17 Apr 2014
Hiebert, E.H., & Taylor, B.M., (2014). Getting Reading Right From the Start: Effective early literacy interventions. (reprint of 1994 edition). Santa Cruz: TextProject, Inc.
In many places, the days are past when children marked Xs and Os on geometric shapes and matched strings of randomly assorted letters in the name of reading readiness. The last several decades have seen an emergent literacy perspective come into prominence. While many have agreed that an emergent literacy approach was particularly needed with children who have often been failed by conventional approaches, it has only been in the last several years that descriptions have become available of applications of an emergent literacy approach in contexts where a majority of children have had few prior literacy experiences.
As we participated in a growing network of collaborative teams of school- and university-based educators who were working on such implementation projects, we found that we were grappling with similar issues despite disparate contexts. Sometimes, these issues related to instructional methodology like the size of groups in which initially low-performing children could most profitably learn. Other persistent issues of policy and teacher development arose as well. For example, colleagues frequently talked about the need for school wide implementation and forms of home-school liaisons. At the same time, a theme ran through the stories of colleagues around the country--children were learning to read and write, and their teachers were enthusiastic about children's accomplishments.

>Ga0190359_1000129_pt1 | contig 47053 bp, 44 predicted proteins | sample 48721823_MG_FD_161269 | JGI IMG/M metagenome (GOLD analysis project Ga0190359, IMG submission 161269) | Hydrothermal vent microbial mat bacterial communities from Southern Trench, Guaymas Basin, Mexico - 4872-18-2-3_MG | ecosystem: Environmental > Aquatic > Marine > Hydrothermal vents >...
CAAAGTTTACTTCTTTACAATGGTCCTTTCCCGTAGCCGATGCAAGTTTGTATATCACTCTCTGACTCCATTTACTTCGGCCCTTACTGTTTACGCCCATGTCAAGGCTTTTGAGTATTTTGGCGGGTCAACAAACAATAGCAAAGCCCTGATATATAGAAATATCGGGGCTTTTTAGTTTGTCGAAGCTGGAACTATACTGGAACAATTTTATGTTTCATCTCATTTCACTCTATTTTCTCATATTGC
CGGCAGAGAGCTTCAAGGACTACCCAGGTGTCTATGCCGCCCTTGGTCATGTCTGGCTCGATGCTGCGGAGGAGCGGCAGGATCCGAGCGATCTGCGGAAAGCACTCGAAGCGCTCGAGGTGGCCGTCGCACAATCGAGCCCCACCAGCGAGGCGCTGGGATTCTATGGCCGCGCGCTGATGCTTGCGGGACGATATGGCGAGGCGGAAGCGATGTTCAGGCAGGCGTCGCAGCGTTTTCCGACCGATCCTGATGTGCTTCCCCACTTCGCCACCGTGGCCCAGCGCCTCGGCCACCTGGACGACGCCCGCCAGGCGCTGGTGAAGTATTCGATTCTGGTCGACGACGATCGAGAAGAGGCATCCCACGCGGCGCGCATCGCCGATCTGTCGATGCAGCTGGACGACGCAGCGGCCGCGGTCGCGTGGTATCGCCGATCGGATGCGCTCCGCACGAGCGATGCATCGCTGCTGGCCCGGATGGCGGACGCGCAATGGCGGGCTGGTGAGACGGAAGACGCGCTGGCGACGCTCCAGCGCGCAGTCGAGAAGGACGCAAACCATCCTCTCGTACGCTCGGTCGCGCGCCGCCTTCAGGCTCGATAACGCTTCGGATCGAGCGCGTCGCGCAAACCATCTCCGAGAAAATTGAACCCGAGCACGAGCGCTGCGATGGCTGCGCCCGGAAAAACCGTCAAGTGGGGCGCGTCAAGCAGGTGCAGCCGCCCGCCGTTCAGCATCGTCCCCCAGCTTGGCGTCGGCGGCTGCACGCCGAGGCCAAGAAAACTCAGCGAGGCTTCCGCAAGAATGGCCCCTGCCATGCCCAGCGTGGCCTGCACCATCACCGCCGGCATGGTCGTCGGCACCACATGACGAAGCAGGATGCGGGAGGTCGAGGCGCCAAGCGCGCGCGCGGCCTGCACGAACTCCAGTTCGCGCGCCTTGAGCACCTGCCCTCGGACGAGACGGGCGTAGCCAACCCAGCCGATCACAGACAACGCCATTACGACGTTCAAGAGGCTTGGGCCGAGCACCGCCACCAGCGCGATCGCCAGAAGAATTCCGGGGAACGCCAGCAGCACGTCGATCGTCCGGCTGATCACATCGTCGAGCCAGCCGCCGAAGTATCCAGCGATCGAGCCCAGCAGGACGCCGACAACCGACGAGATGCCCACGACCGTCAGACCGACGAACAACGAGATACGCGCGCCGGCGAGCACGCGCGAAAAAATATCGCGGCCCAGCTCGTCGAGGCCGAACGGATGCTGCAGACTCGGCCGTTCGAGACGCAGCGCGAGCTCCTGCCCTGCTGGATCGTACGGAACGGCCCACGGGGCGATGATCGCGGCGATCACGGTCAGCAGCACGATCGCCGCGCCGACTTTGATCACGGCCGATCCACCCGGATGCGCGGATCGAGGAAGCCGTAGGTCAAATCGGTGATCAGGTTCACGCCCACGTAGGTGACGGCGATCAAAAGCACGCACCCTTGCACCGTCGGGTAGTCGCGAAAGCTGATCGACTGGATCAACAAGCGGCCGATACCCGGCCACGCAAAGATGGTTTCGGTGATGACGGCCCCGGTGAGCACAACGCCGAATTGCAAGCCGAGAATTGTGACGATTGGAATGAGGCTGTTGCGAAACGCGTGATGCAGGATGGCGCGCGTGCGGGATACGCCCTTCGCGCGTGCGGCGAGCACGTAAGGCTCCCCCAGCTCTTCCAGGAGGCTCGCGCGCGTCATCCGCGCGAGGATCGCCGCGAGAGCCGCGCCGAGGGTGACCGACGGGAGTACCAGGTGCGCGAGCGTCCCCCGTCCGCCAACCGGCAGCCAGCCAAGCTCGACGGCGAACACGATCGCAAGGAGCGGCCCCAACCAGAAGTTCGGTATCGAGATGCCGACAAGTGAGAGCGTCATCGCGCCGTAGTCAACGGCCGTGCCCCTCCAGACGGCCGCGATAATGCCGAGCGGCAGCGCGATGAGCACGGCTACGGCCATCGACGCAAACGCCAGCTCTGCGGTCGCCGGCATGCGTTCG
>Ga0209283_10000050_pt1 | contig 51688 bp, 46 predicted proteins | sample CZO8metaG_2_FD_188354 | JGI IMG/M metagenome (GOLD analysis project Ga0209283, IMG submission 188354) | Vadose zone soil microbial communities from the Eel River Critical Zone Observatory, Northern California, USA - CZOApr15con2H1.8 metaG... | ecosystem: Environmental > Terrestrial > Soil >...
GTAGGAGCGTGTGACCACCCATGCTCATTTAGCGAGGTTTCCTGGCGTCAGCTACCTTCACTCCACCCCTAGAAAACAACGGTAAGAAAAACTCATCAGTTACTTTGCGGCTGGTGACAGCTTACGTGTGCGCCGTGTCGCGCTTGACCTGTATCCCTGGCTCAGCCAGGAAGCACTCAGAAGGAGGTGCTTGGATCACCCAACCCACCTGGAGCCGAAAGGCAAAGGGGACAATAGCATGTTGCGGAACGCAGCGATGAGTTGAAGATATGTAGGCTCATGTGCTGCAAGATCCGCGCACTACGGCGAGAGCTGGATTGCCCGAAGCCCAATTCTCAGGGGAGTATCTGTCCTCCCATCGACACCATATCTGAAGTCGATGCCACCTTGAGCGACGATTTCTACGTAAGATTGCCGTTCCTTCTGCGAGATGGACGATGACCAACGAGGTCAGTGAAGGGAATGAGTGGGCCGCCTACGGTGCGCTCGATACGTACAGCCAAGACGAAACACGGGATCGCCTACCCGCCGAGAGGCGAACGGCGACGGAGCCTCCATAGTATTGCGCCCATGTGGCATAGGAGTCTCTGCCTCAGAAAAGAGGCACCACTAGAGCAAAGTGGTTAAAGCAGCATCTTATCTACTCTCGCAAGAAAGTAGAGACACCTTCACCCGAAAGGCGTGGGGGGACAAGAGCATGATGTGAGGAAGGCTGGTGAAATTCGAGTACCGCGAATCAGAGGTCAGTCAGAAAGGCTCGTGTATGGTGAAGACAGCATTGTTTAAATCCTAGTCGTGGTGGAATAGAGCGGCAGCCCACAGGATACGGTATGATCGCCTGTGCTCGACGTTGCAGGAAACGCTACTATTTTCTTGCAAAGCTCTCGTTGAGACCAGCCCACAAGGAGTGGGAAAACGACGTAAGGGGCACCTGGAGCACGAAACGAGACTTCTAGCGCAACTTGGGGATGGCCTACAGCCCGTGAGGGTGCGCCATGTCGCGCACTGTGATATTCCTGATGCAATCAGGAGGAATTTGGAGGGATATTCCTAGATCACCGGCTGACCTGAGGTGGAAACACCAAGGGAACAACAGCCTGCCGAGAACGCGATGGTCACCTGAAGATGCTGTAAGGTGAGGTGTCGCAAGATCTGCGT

The questions and success stories that were raised in such conversations, we believed, should be shared with a larger constituency. Symposia were organized at two conferences-National Reading Conference (1991) and American Educational Research Association (1992)-so that reports could be shared with the larger educational community. Descriptions had so many common themes and the underlying issues were so pressing that it became clear that these reports should be available to a much wider audience-hence, this volume.
Our hope in sharing the reports of these various projects is that these stories of success will be repeated in many, many more classrooms. Initiation of the activities that cut across these projects-identification of clearcut goals and expectations, instructional activities that involve children in reading and writing, authentic assessment practices, and liaisons within schools and between schools and home communities-can be expected to have high payoffs. At the same time, educators should enter these projects with their eyes wide open-and the reports in this volume describe some of the issues with which teams of educators need to grapple. The reports within this volume illustrate solutions and the processes whereby solutions can be achieved.